The Taste Of Time


Mr. Henry Erkins had a flash of inspiration in 1908. He could see every detail of it in his mind. Nevertheless he resisted the temptation to say too much at his first press conference, in case someone stole the idea and opened their own five-thousand-seat waiterless restaurant with ancient Assyrian decorations.

According to Erkins, a well-known architect, the ancient motif was the only one appropriate to a modern restaurant, and his restaurant, planned for Times Square in New York, was certainly going to be mod- ern. Customers would sit down at round tables and order their food by writing on “automatic pads” connected electrically to the kitchen down below. Then for the amazing part. “Not the entire table, but the inner part of the table will be lowered,” Erkins explained, “leaving the rim before the guests.” In the kitchen chefs would be waiting to rush over with the food that had been ordered and to load it into place on the middle of the table, which would then rise, up and up, back to the rest of the table and the guests awaiting. Busboys would stand nearby, ready to handle complaints, but then, what could possibly go wrong?


Henry Erkins’s dream restaurant never did open. “New Yorkers only want to go to places where they can’t get a table,” a Broadway swell declared, on hearing about the five thousand seats.

As a flash of inspiration it was just that: a flash, representing the many hundreds of thousands of lights blinking on and then off throughout the history of restaurants in this country. A restaurant isn’t a castle or a bridge after all; it isn’t planned to last for centuries. It’s of the moment, planned only to pay the bills and perhaps to realize some conceit on the part of the founder. A tiny percentage, however, conceived with more or even a lot less enthusiasm than something waiterless and Assyrian, keep on burning the same steady way from their first day. They make a shaft of light even through generations, and if nothing of importance changes, then that is how it happens that a moment that began in 1810 or 1883, or 1912 or 1939, is still lit today, at a table in a room at one of the few hundred historic restaurants in America.


The country’s first formal restaurant opened on December 13, 1827; on that day two Swiss brothers named Delmonico began to serve light meals in a New York City storefront. It was a modest effort by the standards of the family’s later establishments, but it baffled its initial clientele with a weird new notion: dining out purely for the sake of dining out. People didn’t know quite how to do it at first; they wandered in, read the menu, and wandered out again. As an enticement, the Delmonico restaurant served exquisite French dishes, with fresh vegetables and classic sauces. They were vastly different from the usual fare, judging by the reaction of a woman who had been reared on early-American food. “Vile greasy compounds,” she called them, warning her grandson that he would poison his stomach eating at Delmonico, or Del’s, as the rakes took to calling it.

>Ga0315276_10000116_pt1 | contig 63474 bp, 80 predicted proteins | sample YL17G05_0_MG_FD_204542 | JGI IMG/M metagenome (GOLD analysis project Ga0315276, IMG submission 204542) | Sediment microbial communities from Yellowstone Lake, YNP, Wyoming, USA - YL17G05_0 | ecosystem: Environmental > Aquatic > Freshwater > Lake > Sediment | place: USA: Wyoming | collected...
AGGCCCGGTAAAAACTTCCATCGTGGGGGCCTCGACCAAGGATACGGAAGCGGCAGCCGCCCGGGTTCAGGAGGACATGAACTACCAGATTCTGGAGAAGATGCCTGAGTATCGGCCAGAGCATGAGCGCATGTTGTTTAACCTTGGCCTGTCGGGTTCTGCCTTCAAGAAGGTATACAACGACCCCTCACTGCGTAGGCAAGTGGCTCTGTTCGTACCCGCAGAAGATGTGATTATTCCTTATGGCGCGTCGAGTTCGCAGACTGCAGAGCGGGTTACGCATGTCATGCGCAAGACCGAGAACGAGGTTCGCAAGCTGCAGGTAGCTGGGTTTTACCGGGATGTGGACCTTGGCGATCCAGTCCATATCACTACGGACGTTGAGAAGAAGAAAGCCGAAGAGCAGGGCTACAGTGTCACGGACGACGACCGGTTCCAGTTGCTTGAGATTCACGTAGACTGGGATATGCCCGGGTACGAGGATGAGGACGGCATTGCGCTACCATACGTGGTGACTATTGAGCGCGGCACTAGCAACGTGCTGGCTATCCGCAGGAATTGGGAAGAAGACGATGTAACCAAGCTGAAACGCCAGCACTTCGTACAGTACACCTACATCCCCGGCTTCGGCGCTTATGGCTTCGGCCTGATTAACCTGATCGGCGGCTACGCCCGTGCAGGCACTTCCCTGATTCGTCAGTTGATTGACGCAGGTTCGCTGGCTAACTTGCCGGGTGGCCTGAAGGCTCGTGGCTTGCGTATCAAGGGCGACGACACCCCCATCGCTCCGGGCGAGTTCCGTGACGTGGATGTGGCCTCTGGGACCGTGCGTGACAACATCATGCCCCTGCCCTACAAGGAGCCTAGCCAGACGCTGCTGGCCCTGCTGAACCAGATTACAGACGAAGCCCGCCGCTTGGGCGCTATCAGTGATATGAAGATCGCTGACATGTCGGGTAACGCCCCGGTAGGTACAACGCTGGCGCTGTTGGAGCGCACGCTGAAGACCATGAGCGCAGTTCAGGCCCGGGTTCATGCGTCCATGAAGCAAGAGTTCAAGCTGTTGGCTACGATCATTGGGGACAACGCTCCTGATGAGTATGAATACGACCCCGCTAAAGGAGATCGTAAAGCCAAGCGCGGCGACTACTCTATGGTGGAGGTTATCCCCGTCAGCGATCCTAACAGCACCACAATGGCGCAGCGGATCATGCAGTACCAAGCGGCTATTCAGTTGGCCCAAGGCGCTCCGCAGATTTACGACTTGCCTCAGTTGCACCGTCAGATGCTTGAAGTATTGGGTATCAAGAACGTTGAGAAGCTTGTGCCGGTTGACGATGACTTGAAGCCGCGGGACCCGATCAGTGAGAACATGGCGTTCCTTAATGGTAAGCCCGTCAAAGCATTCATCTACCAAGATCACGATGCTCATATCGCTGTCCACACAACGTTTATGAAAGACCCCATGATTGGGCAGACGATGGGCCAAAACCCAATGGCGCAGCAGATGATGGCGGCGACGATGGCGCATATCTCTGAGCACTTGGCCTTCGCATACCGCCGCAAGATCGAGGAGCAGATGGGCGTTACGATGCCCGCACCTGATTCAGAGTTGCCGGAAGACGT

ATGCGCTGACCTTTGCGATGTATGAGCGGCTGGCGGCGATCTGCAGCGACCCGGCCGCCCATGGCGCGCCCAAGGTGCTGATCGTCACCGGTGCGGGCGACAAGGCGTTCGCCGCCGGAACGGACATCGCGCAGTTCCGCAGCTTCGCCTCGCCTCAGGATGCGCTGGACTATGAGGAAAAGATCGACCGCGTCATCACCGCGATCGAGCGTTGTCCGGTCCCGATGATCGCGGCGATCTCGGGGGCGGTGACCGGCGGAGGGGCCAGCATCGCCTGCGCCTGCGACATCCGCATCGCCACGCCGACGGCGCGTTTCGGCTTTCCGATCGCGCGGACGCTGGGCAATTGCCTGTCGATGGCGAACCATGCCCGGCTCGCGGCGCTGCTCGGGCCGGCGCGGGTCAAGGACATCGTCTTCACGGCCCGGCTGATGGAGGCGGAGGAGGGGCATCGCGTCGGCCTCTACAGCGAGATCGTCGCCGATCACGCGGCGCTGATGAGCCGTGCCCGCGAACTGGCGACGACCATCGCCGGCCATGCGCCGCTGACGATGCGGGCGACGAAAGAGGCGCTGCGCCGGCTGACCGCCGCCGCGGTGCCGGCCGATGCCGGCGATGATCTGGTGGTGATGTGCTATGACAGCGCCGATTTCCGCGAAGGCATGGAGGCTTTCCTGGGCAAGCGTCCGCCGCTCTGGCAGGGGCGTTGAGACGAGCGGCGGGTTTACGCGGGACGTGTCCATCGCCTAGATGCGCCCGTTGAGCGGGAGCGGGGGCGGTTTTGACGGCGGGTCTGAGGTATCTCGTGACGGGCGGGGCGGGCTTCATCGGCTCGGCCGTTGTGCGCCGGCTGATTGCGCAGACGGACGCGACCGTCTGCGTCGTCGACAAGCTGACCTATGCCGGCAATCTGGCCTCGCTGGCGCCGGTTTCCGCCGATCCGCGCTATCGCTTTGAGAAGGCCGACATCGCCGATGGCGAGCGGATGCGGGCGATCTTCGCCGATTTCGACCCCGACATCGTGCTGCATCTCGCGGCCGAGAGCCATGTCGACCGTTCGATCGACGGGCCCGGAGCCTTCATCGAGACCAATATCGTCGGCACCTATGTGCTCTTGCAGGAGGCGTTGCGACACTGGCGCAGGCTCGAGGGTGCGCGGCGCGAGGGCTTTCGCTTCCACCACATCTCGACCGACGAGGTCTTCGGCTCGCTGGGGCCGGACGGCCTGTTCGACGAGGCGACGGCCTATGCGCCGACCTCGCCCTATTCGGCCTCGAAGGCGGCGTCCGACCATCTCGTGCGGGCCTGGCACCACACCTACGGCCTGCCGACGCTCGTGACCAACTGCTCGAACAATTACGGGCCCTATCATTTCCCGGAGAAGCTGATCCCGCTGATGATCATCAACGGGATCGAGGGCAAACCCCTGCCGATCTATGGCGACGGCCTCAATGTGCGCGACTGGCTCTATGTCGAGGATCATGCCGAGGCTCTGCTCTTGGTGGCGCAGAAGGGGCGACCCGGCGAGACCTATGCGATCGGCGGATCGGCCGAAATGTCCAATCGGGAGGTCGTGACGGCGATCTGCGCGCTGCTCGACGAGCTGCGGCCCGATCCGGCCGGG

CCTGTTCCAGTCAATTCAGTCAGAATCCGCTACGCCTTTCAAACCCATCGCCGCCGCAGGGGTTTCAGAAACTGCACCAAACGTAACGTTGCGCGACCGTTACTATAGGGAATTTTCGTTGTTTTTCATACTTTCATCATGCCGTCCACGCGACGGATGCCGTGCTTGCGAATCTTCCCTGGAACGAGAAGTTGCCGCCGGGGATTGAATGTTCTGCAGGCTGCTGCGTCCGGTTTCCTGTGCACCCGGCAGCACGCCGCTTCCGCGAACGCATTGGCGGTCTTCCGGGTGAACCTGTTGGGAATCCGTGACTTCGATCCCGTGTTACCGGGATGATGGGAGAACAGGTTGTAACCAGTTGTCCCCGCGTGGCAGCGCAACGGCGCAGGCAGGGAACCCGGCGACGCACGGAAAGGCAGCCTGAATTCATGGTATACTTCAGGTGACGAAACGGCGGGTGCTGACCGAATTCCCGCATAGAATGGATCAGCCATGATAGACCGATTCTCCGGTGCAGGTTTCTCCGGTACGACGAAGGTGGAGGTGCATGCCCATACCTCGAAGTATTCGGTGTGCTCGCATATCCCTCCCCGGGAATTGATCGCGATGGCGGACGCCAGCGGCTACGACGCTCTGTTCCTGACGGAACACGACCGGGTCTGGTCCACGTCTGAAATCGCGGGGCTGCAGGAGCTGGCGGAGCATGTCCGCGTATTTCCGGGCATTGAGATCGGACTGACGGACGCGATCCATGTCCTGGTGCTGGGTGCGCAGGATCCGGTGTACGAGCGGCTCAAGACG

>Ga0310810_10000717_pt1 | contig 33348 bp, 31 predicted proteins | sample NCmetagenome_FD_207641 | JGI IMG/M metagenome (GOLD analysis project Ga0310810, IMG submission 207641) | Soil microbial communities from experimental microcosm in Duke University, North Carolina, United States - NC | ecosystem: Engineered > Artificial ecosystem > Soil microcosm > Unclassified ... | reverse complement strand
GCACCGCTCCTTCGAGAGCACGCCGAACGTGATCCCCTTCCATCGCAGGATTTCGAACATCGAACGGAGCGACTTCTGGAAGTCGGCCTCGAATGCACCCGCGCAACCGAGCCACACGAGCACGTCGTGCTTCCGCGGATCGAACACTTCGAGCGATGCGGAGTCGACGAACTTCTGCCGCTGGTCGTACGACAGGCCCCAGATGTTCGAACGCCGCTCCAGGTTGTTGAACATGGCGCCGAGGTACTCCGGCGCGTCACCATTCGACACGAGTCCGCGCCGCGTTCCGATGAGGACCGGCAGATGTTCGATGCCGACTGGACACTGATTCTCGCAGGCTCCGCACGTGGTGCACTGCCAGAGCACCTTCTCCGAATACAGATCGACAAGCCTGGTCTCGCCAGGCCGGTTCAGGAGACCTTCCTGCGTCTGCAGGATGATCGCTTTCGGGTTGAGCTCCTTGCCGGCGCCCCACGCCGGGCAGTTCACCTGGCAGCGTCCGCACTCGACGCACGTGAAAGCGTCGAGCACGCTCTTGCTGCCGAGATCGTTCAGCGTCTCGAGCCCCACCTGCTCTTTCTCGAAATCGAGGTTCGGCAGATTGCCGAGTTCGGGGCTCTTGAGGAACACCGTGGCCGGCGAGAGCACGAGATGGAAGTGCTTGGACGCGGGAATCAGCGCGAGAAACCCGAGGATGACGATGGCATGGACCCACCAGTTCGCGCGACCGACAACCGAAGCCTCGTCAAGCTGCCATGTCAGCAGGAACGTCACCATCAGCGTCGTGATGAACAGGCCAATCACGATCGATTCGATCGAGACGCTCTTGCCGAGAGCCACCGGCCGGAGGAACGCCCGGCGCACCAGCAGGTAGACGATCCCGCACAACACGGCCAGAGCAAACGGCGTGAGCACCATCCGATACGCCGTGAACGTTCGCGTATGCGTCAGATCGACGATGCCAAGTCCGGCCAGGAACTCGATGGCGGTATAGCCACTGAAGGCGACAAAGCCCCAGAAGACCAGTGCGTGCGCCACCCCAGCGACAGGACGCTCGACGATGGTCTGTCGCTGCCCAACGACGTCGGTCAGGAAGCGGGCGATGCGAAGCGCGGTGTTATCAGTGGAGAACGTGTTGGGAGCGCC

Before Delmonico people ate at home or went visiting to have boiled meat and bread at somebody else’s house.

Delmonico instigated so much change in American dining that the history of restaurants in this country divides across its birthday. Boiled meats and bread made up the unvarying sustenance of the earlier era, and practically all meals were taken at home, to the extent that when in 1750 a New York tavern began to serve an “ordinary,” or a standard lunch, so that businessmen wouldn’t have to go all the way home at lunchtime, it not only was news across town but was attacked as leading inevitably to the dissolution of family life. Whatever it is that restaurants purvey in terms of variety, fantasy, or power, early Americans apparently didn’t require it. Most people simply ate their meals at home or went visiting to have boiled meat and bread at somebody else’s house.

When people were traveling far from home, they might well have to eat out—but only if they couldn’t wangle an invitation along the way. According to custom, invitations for dinner were expected, along class lines, and were freely given, further precluding the need for stylish places to eat. Taverns, or inns, were mainly necessary on stagecoach routes, such as the one from the South Jersey shore to Philadelphia, where the establishment now known as Ye Olde Centerton Inn in Pittsgrove, New Jersey, opened for business. Such places didn’t stage grand openings; they eased into existence, most of them starting as mere warehouses or inventory stations. The Centerton Inn may have begun serving meals as early as 1706; it is definitely known to have been in business by 1731. Depending on which date is right, it is either the oldest or second-oldest continuously operating dining establishment in America, though it has not offered overnight accommodations in many years.